The CEO of IPFD is Dr Brenda Bonnett: (brendabonnett@nullipfdogs.com) CF has made contact with Dr Bonnett but no reply so far. It remains to be seen if such noble objectives will be translated into collaborative actions by the kennel clubs involved. Following the Nordic kennel clubs’ example regarding breed specific strategies/instructions would be a good place to start.

6. Invitation to the Kennel Club

It was agreed that we should invite Bill Lambert, Aimee Llewellyn and Tom Lewis to our next meeting. CF has emailed Bill, Aimee and Tom, who have agreed to speak about the organisation and structure of the KC and answer specific questions we may have, provided these are sent in advance. It would be a good opportunity to discuss our suggestions about measures we would like the KC to implement to improve health and address the problem of inbreeding and closed gene pools.

7. Research papers

There was no time to discuss, however Dan has agreed to pass on any relevant research papers to all who would like to receive them. Please let Dan know if you do not wish to receive research papers

8. Lobbying your MP

Again there was no time to discuss this item but at a previous meeting we did agree that each of us would contact our MP. CF has sent around a draft letter to MPs as an example.  Geoffrey Clifton-Brown commented that it was too long, so please bear in mind.  A copy of DBRG Objectives would be a good place to start because this is what we want. An MP should follow up a surgery meeting with some action (something more than a polite acknowledgement of your concerns)  An MP can: ask oral and written questions of ministers; include an issue in his/her own press publicity; call a debate; write to the relevant minister; request to see a minister; lay down a private members bill.  Immediately after the general election would be a good time to contact an MP and ask for a surgery slot.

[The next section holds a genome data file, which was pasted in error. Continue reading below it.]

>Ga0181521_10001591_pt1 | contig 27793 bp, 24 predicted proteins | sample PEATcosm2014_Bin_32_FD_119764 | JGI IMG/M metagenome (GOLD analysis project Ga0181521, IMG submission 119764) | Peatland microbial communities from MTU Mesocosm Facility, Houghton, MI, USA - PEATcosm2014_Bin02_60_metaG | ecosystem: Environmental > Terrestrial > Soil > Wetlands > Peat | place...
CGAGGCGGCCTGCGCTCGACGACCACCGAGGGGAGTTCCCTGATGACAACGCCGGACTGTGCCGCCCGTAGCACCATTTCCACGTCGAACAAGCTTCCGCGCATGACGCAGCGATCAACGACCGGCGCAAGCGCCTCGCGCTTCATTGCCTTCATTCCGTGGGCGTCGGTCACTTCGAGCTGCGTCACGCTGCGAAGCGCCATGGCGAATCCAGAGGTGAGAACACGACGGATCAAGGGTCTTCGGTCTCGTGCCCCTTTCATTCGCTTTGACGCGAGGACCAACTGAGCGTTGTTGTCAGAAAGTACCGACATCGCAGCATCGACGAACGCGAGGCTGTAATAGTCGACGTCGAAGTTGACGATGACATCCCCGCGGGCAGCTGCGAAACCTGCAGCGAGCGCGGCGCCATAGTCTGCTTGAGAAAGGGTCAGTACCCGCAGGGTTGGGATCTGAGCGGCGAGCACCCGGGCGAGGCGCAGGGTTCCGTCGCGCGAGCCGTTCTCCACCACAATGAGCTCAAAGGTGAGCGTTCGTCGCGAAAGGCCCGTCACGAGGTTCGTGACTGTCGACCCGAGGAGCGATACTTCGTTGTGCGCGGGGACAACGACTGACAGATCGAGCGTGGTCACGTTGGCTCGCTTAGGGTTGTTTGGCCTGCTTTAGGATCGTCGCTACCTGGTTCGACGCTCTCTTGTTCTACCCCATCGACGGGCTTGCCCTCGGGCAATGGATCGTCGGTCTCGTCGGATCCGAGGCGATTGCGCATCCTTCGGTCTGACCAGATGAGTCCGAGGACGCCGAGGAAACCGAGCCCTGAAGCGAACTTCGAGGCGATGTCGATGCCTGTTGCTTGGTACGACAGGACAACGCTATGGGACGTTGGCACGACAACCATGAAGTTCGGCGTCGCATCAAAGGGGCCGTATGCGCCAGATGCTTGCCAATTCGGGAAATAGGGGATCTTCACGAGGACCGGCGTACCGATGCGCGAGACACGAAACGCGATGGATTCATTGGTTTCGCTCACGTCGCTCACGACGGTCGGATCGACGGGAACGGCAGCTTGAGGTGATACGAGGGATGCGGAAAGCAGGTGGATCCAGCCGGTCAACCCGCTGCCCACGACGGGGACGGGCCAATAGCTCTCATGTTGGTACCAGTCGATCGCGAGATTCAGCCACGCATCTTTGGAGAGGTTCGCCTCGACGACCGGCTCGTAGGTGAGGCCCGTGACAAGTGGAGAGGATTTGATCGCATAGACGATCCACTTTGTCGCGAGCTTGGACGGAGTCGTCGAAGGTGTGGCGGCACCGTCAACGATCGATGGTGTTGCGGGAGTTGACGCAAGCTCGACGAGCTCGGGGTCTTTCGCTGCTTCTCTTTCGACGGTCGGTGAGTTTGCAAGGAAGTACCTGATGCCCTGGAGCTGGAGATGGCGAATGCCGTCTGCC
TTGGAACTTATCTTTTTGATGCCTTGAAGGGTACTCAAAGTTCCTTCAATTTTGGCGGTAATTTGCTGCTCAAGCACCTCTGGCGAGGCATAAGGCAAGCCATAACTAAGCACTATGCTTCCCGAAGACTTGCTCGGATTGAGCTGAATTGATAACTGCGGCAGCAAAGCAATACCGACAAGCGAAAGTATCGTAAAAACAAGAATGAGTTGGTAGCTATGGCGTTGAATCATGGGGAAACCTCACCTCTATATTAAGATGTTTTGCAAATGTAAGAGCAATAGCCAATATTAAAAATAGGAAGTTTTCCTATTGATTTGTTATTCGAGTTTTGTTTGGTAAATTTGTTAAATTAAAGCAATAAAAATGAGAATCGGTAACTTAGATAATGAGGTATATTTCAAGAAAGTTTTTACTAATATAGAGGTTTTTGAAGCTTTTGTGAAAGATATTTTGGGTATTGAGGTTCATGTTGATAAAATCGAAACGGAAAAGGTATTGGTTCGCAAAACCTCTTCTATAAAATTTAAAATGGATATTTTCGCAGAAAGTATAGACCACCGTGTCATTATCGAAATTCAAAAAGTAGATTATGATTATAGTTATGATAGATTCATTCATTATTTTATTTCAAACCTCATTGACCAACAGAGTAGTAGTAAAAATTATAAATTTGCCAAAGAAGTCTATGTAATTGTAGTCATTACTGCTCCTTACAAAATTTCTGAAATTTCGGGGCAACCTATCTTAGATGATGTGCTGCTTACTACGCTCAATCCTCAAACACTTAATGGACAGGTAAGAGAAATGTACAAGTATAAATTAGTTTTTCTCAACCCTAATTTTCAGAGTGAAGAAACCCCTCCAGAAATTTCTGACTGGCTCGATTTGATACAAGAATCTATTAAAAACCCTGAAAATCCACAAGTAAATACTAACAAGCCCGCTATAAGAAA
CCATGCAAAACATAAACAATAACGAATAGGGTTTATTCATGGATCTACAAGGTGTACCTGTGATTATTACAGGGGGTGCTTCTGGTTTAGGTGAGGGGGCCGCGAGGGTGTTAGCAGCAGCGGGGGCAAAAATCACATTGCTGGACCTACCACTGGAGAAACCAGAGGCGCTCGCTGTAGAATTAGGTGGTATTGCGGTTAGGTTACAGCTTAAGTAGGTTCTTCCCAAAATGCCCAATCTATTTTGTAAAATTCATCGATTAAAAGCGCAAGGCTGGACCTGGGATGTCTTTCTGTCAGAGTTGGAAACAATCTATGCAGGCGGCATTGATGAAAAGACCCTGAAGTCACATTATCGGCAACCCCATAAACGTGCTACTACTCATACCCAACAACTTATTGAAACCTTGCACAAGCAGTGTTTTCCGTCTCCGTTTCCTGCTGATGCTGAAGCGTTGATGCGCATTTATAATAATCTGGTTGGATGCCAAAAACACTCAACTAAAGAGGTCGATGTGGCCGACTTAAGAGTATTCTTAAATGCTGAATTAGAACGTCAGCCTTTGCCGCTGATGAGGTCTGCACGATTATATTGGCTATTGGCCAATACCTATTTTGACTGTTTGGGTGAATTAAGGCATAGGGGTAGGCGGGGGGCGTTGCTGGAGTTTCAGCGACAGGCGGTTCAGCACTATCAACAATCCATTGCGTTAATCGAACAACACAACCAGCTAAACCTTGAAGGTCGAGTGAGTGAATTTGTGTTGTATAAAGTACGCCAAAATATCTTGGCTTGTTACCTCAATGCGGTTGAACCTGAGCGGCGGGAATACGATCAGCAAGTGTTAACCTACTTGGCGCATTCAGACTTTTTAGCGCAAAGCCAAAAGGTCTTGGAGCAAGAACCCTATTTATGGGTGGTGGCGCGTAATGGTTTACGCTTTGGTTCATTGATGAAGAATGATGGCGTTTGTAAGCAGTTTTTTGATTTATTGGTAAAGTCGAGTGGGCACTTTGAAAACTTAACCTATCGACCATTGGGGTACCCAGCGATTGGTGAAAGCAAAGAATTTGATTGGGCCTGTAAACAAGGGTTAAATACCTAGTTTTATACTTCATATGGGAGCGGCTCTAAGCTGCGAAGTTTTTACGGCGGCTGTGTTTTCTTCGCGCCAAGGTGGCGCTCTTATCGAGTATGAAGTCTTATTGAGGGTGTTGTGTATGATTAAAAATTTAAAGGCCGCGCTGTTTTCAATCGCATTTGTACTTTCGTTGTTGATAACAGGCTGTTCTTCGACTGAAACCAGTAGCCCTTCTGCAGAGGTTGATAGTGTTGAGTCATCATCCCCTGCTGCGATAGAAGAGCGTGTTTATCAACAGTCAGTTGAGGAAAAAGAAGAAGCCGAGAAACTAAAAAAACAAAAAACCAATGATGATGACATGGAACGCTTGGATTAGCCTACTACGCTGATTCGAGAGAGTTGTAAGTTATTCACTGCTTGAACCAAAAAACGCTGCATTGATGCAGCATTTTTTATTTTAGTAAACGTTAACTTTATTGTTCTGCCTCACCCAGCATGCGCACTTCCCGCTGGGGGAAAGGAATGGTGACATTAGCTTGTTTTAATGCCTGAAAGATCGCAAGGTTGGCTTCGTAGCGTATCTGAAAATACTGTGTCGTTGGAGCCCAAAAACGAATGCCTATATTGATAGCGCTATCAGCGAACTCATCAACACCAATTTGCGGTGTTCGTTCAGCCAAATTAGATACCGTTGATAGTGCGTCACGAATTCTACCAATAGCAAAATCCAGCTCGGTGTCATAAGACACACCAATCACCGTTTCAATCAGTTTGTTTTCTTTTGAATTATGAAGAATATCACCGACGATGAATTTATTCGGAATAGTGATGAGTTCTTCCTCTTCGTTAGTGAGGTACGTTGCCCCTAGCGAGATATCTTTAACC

9. DBRG Press release

CF has circulated a draft press release. Linda Goodman from CARIAD has offered to help should we decide to go ahead. Discussion postponed until the next meeting.

10. A constitution. Should we have one?

Please give this some thought until such time as we can discuss properly. What are the advantages and disadvantages?

11. Date of next meeting

June 4, Portcullis House, 12.00- 15.00

Notes of Meeting 8 January 2015

Present: Carol Fowler (CF), Dan O’Neill (DO) Sheila Crispin (SMC), Clare Rusbridge (CR), Fiona Cooke (FC), Sean Wensley (SW), Lesley Field (LF), Chris Laurence (CL), David Grimsell (DG), Julia Carr (JC), Lisa Richards (LR)

Guests: Stephen and Julia Charlton (Cockapoo Club of Great Britain)
Guest Speaker:  Dr Dan Lyons (Centre for Animals and Social Justice) (CASJ);  Angela Roberts (CASJ)
Member of Parliament present: Rob Flello

Apologies:  Marisa Heath, Geoffrey Clifton-Brown (GCB)

1. Matters Arising

  • Dog Advisory Council’s Recommendations for Regulation – a response from Lord de Mauley promised in a letter to GCB dated 23 March 2014 has not been forthcoming. GCB will follow up;
  • Dog Advisory Council’s final Report will be available as a pdf document soon and will be circulated widely;